Although biologists assembled a reference human genomes in 2001, your own genome differs from this reference genome by millions of mutations. In this chapter, we will learn combinatorial pattern matching algorithms for finding these mutations, something that future doctors will be able to do within minutes in order to find disease genes.
We will then examine the problem of detecting subtle similarities that evade the traditional sequence comparison algorithms that we studied in “Comparing Genes, Genomes, and Proteins“. Having efficient algorithms for comparing highly diverged sequences is important, since a single misaligned nucleotide can misclassify a protein and prevent biologists from inferring its function. We will consider a popular approach to sequence comparison based on an abstract machine called a Hidden Markov Model.
How Do We Locate Disease-Causing Mutations? (Combinatorial Pattern Matching)
What Causes Ohdo Syndrome?
Introduction to Multiple Pattern Matching
Herding Patterns into a Trie
Preprocessing the Genome Instead
The Burrows-Wheeler Transform
Inverting the Burrows-Wheeler Transform
Pattern Matching with the Burrows-Wheeler Transform
Speeding Up Burrows-Wheeler Pattern Matching
Where are the Matched Patterns?
Burrows and Wheeler Set Up Checkpoints
Epilogue: Mismatch-Tolerant Read Mapping
Why Have Biologists Still Not Developed an HIV Vaccine? (Hidden Markov Models)
Classifying the HIV Phenotype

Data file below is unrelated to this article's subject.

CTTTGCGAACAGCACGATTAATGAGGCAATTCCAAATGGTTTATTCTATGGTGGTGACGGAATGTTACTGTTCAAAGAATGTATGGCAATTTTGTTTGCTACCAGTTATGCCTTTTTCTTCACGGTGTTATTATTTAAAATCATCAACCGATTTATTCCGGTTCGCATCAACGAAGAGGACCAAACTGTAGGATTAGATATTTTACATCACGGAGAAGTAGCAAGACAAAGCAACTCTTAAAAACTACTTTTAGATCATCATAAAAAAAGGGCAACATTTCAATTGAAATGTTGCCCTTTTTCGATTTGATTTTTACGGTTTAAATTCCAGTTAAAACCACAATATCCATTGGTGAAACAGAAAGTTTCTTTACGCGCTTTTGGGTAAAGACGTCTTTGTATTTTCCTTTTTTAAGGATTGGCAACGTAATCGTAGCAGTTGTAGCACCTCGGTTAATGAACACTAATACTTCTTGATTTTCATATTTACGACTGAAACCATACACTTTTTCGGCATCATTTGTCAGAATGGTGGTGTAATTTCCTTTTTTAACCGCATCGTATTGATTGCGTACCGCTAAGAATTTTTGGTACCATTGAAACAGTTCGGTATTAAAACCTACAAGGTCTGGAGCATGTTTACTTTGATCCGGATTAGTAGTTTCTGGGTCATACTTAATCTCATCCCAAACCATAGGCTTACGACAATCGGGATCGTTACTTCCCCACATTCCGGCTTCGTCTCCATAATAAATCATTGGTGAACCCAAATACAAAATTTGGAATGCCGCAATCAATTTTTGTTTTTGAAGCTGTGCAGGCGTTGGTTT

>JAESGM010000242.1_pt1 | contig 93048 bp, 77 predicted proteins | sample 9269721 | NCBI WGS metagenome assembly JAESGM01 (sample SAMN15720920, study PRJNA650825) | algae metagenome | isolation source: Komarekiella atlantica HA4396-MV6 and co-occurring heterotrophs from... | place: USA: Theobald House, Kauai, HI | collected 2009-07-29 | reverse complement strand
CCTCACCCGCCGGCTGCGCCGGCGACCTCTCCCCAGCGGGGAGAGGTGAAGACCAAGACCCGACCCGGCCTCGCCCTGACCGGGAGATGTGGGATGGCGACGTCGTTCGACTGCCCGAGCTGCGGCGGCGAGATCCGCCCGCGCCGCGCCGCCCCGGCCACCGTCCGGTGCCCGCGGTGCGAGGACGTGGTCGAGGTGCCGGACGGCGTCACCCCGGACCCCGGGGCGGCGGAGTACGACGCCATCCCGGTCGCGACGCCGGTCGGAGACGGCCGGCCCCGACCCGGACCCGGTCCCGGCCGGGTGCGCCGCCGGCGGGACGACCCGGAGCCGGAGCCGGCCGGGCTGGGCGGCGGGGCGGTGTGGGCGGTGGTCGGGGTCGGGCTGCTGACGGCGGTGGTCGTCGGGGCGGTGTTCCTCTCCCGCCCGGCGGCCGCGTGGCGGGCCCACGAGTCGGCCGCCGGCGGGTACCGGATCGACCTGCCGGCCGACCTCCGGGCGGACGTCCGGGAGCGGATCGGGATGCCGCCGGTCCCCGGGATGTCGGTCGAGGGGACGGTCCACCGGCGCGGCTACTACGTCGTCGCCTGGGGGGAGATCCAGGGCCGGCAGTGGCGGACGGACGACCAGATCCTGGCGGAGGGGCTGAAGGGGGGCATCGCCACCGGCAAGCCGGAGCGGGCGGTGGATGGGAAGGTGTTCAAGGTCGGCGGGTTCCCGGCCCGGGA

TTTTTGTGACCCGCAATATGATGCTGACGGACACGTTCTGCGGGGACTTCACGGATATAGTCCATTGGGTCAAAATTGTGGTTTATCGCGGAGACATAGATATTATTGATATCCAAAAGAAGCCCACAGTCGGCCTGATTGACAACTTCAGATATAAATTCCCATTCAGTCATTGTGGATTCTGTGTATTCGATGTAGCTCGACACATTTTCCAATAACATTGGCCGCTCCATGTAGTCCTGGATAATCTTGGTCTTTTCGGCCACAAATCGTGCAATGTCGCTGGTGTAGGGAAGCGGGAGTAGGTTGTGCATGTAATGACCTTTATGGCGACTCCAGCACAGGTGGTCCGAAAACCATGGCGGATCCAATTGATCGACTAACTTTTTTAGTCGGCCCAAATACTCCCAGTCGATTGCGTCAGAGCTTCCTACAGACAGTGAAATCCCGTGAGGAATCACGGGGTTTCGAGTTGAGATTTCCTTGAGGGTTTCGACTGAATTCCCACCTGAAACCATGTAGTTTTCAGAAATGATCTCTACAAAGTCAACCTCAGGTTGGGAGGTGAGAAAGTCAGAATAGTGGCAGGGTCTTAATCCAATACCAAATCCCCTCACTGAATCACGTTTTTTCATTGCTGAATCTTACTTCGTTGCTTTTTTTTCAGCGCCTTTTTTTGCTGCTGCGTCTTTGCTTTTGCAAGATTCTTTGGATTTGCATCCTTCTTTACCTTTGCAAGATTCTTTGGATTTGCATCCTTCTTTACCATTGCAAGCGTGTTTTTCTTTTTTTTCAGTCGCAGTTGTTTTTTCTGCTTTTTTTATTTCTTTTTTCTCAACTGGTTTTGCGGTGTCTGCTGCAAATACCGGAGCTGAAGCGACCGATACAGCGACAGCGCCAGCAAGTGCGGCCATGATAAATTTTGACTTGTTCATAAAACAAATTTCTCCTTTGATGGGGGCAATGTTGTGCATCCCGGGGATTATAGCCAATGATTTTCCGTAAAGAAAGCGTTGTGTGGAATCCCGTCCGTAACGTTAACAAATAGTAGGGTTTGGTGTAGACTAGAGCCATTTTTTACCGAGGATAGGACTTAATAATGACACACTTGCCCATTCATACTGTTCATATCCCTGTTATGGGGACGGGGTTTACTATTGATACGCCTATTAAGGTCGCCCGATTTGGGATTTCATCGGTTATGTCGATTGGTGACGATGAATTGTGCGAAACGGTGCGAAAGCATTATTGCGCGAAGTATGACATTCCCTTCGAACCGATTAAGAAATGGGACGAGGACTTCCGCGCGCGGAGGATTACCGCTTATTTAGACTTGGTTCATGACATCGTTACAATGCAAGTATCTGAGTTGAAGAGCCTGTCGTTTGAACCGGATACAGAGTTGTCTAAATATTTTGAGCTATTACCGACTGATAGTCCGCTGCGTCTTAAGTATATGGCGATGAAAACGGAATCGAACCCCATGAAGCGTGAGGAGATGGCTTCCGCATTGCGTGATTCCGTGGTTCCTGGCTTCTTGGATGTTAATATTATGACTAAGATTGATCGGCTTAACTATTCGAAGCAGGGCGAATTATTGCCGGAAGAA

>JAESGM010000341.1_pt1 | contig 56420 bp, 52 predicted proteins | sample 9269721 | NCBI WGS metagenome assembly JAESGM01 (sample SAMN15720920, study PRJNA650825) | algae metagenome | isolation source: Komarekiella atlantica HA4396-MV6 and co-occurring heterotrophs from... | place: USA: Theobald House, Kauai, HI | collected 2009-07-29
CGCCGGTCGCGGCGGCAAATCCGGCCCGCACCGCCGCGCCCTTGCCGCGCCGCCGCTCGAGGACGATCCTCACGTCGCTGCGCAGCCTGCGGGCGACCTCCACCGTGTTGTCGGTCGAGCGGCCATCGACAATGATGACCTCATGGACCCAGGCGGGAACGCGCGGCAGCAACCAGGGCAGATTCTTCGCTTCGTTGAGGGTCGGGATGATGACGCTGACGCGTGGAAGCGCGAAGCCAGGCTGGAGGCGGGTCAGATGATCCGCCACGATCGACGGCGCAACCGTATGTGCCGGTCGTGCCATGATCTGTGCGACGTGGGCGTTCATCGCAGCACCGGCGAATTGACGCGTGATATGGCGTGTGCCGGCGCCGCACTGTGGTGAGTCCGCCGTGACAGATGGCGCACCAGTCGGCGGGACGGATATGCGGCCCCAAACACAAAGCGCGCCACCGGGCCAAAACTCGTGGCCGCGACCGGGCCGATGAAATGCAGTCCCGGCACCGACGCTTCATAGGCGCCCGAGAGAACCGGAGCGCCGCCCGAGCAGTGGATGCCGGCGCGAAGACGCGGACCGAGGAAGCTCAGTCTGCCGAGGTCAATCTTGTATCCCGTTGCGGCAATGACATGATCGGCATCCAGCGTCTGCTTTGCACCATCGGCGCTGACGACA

Gambling with Yakuza
Two Coins up the Dealer’s Sleeve
Hidden Markov Models
The Viterbi Algorithm
Finding the Most Likely Outcome of an HMM
Profile HMMs for Sequence Alignment
Classifying proteins with profile HMMs
Learning the Parameters of an HMM
Soft Decisions in Parameter Estimation
The Many Faces of HMMs
Epilogue: Nature is a Tinkerer and not an Inventor
“Clustering Biological Data” is the suggested prerequisite for taking this course, but it is not a strict prerequisite, especially if you have some programming experience.
The programming assignments in this class can be solved using any programming language.
The printed course companion is Bioinformatics Algorithms: An Active-Learning Approach, by Compeau & Pevzner.
The majority of assessments for the course will consist of exercises and programming assignments. This course covers two chapters taken from Bioinformatics Algorithms: An Active Learning Approach, by Compeau & Pevzner.
Each chapter is also accompanied by a summary quiz and lecture videos.
Q: Will I get a statement of accomplishment after completing this class?
Yes. Students who successfully complete the class will receive a statement of accomplishment signed by the instructor.
Q: Can I receive a verified certificate for this course?
Yes. Students who would like a verified certificate can sign up for the course’s Signature Track option.
Q: I remember this course used to be part of the larger “Bioinformatics Algorithms (Part 2) course. Why was it split into three courses?
Based on survey feedback, completion data, and studies of other courses, we realized that having shorter courses gives our students more flexibility around their busy schedules. Even though the courses have been split, the overall content remains the same, so we feel confident that we’re maintaining learning standards of our material.
Q: What if I earned a voucher for retaking the old course? Can I use it in this course?
Vouchers from the older course will be valid for this course as well as “Deciphering Molecular Evolution“.
Q: Does this mean that the overall cost for earning Verified Certificates in the course is greater now?
Yes. Since there are more courses now, the overall cost for Verified Certificates is greater than before. Coursera offers a Financial Aid program for learners who would face a serious hardship paying for our courses. Plus, if you just want to join and check out our course content, it’s still free and available to everyone.